Secretary of State Mike Pompeo said Friday that the Iranian general killed by a U.S. airstrike in Iraq was preparing attacks that may have killed "significant amounts of Americans."

Pompeo made the remarks in an interview Friday on "Hannity," telling host Sean Hannity that President Trump acted swiftly and responsibly to neutralize the threat posed by Quds Force leader Qassem Soleimani.

"Soleimani, the terrorist, was engaged in active plotting," he said. "There was an attack that was imminent that could have killed dozens or hundreds of Americans. We found an opportunity and we delivered ... we took him off the battlefield."

Pompeo added Hannity had accurately described the 62-year-old Iranian as one of history's worst terrorists.


"We were successful at eliminating the risk that he would ever conduct a terror campaign anywhere in the world again and that he could ever put any American at risk one more time," the secretary of state said.

Pompeo told Hannity that Suleimani had been traveling across the Middle East prior to his doomed landing in Iraq and that those travels were in preparation for "what they [the Iranians] were referring to as the 'big attack'."

"They were aiming to take down significant amounts of Americans," he reiterated. "It would've undoubtedly killed locals too: Iraqis, Lebanese, Syrians perhaps -- people all throughout the region."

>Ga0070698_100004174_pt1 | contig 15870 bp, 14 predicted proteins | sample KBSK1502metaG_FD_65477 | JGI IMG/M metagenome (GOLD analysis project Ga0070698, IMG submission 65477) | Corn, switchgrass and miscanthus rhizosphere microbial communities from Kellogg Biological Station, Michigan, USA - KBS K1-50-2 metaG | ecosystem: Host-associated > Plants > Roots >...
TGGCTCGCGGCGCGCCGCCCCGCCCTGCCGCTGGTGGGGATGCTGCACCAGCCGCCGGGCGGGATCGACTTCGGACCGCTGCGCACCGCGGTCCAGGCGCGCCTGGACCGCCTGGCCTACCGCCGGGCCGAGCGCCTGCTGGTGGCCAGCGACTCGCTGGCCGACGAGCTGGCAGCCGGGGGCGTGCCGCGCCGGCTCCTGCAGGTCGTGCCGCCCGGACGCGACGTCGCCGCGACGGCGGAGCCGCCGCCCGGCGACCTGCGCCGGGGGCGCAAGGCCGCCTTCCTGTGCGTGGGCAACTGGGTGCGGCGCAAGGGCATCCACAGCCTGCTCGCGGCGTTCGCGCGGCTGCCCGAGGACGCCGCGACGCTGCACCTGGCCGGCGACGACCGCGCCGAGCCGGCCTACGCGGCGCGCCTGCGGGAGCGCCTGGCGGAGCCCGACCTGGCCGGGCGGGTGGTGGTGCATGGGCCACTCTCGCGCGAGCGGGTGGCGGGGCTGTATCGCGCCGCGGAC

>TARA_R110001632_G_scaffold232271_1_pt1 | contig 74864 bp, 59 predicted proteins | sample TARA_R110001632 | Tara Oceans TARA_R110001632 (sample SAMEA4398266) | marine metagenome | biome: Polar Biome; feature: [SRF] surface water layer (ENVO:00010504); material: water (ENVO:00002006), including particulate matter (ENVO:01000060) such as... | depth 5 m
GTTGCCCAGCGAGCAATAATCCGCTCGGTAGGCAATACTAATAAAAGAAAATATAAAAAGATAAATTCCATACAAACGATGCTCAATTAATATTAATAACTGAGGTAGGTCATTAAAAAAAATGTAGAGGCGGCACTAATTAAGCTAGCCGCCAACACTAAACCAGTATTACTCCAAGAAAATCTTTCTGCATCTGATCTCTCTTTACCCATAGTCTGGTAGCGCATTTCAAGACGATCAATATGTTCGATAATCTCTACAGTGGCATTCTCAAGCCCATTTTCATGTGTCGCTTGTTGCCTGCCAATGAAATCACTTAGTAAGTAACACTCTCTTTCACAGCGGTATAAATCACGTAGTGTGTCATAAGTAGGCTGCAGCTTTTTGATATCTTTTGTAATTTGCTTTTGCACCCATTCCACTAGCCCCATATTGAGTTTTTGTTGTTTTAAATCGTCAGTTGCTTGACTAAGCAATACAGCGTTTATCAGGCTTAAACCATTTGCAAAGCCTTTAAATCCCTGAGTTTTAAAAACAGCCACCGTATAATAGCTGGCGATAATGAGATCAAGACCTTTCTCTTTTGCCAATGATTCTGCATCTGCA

Pompeo said he couldn't disclose more specific details but again emphasized that Trump's decision saved American lives.


"One of the things I heard today from some who have criticized President Trump, which I find odd, but the criticism has been that there's no strategy. That's willful blindness," he added. "There's been a deep strategy that President Trump laid down ... almost three years ago ... A central part of that is building out a coalition [of] the Saudis, the Emiratis [United Arab Emirates], all the partners in the [Persian] Gulf, the Israelis, all working together, who recognize that the Islamic Republic of Iran is the problem in the region, not the others."

The secretary also added that he wished leaders of European nations would have been more helpful in the region, saying: "The Brits, the French, the Germans all need to understand that what we did, what the Americans did, saved lives in Europe as well."